Liberty County Panther head football coach Kirk Warner has had opportunities that most coaches never get.
Last year during Christmas break, Warner coached the secondary in the U.S. Army All-American Bowl. This year, he was the tight-end coach under former NFL head coach Herm Edwards on Team Nitro at Thursday’s Under Armor All-America Game in St. Petersburg, Fla. Nitro was the same team his former linebacker Raekwon McMillan played for.
“The experiences are different in the aspect that the climate and attractions for family and players are much more family friendly than San Antonio,” said Warner, who played tight end at the University of Georgia. “The staff at Under Armour not only assured the coaches had a great time but really opened the welcome mats out for our families. That was a huge upgrade in my opinion. As far as the players, each game hosted a bunch of future NFL players.”
The Under Armour game will boast 34 alumni in Monday night’s national-championship game between Auburn and Florida State, including Florida State quarterback and Heisman Trophy winner Jameis Winston.
During the week, Warner spent a lot of time with Edwards and some of the best high-school coaches in the country.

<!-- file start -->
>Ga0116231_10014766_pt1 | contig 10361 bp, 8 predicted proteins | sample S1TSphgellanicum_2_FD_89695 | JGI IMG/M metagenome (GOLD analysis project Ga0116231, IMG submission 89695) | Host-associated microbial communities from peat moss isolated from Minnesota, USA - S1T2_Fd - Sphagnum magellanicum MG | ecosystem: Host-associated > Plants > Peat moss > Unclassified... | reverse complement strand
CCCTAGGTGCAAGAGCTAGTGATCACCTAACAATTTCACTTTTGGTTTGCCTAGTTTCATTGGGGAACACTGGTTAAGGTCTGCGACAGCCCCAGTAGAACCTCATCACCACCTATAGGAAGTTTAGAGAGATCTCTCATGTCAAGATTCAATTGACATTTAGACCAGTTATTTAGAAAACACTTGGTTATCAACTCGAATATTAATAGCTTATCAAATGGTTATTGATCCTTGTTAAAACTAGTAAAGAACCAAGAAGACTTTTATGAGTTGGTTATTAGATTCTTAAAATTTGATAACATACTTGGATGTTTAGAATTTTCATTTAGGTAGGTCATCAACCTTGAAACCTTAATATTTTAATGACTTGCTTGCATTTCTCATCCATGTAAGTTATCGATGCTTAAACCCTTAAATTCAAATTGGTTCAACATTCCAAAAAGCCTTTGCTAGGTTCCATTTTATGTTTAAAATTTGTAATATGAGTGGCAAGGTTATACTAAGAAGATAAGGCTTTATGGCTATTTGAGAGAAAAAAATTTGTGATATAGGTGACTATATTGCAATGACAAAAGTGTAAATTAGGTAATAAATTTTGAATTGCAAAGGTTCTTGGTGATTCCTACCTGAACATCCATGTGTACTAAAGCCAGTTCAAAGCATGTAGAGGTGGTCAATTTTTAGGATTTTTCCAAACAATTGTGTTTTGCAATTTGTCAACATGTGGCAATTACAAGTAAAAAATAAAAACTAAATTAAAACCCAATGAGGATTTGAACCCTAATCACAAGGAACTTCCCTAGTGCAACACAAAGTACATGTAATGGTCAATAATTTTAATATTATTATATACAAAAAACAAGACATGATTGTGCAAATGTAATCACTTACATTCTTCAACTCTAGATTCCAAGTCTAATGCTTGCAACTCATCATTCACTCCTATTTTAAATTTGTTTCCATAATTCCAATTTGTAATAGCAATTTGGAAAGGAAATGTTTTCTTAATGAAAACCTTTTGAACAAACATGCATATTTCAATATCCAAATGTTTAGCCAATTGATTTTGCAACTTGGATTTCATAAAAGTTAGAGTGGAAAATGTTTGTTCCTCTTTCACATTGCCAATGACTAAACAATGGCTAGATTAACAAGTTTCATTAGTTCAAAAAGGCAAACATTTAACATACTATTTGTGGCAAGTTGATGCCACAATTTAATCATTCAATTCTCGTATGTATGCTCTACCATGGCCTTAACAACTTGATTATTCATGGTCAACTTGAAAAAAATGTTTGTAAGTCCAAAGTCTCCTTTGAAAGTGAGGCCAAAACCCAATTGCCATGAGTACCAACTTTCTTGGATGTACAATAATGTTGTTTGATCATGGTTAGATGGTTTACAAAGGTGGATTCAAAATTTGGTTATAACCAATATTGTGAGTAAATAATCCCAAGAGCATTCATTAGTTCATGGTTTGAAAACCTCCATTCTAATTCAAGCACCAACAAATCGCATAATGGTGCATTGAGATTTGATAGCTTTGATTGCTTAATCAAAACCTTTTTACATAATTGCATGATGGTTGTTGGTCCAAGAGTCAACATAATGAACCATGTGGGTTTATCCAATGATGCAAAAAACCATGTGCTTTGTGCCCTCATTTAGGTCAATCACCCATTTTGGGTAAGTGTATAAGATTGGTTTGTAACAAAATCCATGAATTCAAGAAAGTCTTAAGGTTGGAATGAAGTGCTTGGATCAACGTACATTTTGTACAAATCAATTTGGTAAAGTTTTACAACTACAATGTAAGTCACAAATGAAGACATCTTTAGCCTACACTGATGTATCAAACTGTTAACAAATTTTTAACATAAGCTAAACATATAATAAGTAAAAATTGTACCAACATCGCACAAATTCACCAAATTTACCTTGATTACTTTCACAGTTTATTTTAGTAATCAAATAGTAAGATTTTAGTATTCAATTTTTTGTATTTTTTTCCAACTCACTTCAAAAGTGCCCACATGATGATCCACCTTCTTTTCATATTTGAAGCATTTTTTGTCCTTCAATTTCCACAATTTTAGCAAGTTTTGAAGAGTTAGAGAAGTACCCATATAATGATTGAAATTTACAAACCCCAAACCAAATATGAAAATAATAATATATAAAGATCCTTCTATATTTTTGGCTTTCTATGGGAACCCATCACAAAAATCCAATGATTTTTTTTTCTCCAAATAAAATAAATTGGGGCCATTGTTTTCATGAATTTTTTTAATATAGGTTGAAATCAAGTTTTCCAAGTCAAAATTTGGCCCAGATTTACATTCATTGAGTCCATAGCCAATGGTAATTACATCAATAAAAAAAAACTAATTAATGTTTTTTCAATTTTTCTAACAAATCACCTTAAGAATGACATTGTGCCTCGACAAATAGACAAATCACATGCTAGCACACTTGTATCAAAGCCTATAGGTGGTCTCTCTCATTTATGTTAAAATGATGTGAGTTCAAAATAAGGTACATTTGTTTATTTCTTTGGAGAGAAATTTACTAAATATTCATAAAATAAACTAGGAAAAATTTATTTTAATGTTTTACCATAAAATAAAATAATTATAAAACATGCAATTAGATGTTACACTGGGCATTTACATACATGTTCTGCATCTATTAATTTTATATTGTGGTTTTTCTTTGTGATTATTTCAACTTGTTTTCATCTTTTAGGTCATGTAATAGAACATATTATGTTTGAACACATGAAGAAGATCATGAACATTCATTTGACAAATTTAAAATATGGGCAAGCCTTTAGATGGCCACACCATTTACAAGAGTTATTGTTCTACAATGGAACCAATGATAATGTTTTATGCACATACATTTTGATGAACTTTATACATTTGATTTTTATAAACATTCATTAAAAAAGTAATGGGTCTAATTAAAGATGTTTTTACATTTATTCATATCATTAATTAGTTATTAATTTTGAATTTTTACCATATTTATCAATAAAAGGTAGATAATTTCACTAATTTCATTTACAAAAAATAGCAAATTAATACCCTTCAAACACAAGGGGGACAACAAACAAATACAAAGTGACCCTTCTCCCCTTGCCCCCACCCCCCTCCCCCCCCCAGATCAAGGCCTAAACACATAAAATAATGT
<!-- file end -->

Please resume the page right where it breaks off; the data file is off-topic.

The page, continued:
“Coach Edwards is a very smart man — in particular, his expertise in coaching (defensive backs),” Warner said. “I have learned so much from him in a short period of time. It was truly an honor to work with him. Hopefully, I will have another opportunity to work with him again.”
Warner got to work with Jeb Blazevich, a Charlotte, N.C., native and UGA signee. Blazevich, out of Charlotte Christian School, is the No. 3 tight end on the ESPN 300 and No. 97 player overall. He is expected to make an immediate impact at Georgia. According to bleacherreport.com, Blazevich had two catches for 17 yards in the game.
“I spent a lot of time with Jeb. I honestly think he will continue the legacy of great Georgia tight ends,” Warner said. “He is a great route runner with very reliable hands. As with most freshmen, he has to get a little stronger in the weight room to withstand the rigors of playing SEC football. He is going to be a good one,” Warner said.
Even though Warner spent the week on the opposite of the ball, one could tell by the look on his face the pride he felt seeing McMillan, an Ohio State commit, finish his prep career on a big stage.
“It was great and a little emotional. It’s hard to see the greatest player Liberty County has produced leave. But it was a blessing that I could be on the sideline with him for his last high school game,” Warner said. “I told him that on each level, he has to reset his goals to meet higher expectations. His work ethics will have to increase from high school to college to hopefully NFL. If he does those things and keeps God first, he will continue to make us proud in Liberty County.”